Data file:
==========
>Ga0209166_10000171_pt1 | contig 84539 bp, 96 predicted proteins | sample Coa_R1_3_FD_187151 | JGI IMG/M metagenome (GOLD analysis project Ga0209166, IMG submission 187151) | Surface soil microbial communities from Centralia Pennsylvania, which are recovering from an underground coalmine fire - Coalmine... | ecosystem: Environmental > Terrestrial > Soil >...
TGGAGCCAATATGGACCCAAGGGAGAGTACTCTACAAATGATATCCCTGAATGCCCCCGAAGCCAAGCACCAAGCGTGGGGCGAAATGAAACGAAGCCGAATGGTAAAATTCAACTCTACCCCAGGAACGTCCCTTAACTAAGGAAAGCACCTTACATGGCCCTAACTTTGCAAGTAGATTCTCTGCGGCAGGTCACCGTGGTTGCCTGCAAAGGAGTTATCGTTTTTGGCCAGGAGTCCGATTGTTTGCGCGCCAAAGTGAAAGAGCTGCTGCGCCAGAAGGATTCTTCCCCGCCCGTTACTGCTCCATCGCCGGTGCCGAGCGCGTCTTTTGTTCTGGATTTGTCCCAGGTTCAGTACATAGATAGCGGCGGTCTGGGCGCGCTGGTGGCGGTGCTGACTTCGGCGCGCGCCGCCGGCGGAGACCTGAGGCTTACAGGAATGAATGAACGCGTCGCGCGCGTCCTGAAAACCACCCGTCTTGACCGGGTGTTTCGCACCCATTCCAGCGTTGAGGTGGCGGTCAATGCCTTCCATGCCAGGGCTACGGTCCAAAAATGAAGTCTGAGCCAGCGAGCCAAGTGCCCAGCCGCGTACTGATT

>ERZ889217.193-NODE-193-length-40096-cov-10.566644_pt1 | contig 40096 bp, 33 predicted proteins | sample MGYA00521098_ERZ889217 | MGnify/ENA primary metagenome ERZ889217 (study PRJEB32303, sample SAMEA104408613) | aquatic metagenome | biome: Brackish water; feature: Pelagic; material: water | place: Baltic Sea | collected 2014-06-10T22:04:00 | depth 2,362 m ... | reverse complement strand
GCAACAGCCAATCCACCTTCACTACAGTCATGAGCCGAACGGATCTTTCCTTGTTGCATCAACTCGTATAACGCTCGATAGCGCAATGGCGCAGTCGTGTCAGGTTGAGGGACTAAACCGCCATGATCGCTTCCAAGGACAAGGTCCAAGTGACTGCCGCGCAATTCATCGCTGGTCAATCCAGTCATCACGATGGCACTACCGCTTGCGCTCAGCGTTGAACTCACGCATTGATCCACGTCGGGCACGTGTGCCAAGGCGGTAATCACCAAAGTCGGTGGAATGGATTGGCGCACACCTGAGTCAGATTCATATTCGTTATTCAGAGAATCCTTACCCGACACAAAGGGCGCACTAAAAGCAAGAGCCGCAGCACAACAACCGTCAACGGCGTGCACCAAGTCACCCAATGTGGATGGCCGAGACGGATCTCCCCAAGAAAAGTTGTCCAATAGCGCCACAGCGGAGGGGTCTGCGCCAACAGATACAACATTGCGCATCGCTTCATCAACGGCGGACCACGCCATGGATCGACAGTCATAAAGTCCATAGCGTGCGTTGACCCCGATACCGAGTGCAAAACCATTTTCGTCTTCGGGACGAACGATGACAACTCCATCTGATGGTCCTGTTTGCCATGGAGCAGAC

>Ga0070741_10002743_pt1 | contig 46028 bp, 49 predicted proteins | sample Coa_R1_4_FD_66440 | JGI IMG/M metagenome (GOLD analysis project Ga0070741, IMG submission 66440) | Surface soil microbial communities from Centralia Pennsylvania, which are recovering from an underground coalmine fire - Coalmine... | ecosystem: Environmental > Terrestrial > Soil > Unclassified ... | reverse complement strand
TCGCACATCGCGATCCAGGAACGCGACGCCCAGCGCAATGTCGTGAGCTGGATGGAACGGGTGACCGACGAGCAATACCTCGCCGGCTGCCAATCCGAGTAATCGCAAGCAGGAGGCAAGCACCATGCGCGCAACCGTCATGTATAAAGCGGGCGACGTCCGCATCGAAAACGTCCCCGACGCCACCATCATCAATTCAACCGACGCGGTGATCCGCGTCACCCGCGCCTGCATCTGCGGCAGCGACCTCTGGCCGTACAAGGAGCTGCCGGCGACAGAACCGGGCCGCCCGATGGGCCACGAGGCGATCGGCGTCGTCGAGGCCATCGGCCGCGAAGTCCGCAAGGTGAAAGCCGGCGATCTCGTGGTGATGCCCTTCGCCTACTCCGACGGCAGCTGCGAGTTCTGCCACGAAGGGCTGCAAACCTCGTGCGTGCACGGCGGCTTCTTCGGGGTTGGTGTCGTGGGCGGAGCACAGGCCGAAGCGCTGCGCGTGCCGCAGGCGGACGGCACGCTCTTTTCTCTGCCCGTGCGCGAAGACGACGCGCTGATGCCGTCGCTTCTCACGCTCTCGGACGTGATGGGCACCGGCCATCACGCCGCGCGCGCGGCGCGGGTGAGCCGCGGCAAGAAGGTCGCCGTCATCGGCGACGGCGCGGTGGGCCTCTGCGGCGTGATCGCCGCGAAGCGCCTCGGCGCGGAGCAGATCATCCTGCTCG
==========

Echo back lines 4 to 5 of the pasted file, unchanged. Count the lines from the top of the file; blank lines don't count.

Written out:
GCAACAGCCAATCCACCTTCACTACAGTCATGAGCCGAACGGATCTTTCCTTGTTGCATCAACTCGTATAACGCTCGATAGCGCAATGGCGCAGTCGTGTCAGGTTGAGGGACTAAACCGCCATGATCGCTTCCAAGGACAAGGTCCAAGTGACTGCCGCGCAATTCATCGCTGGTCAATCCAGTCATCACGATGGCACTACCGCTTGCGCTCAGCGTTGAACTCACGCATTGATCCACGTCGGGCACGTGTGCCAAGGCGGTAATCACCAAAGTCGGTGGAATGGATTGGCGCACACCTGAGTCAGATTCATATTCGTTATTCAGAGAATCCTTACCCGACACAAAGGGCGCACTAAAAGCAAGAGCCGCAGCACAACAACCGTCAACGGCGTGCACCAAGTCACCCAATGTGGATGGCCGAGACGGATCTCCCCAAGAAAAGTTGTCCAATAGCGCCACAGCGGAGGGGTCTGCGCCAACAGATACAACATTGCGCATCGCTTCATCAACGGCGGACCACGCCATGGATCGACAGTCATAAAGTCCATAGCGTGCGTTGACCCCGATACCGAGTGCAAAACCATTTTCGTCTTCGGGACGAACGATGACAACTCCATCTGATGGTCCTGTTTGCCATGGAGCAGAC

>Ga0070741_10002743_pt1 | contig 46028 bp, 49 predicted proteins | sample Coa_R1_4_FD_66440 | JGI IMG/M metagenome (GOLD analysis project Ga0070741, IMG submission 66440) | Surface soil microbial communities from Centralia Pennsylvania, which are recovering from an underground coalmine fire - Coalmine... | ecosystem: Environmental > Terrestrial > Soil > Unclassified ... | reverse complement strand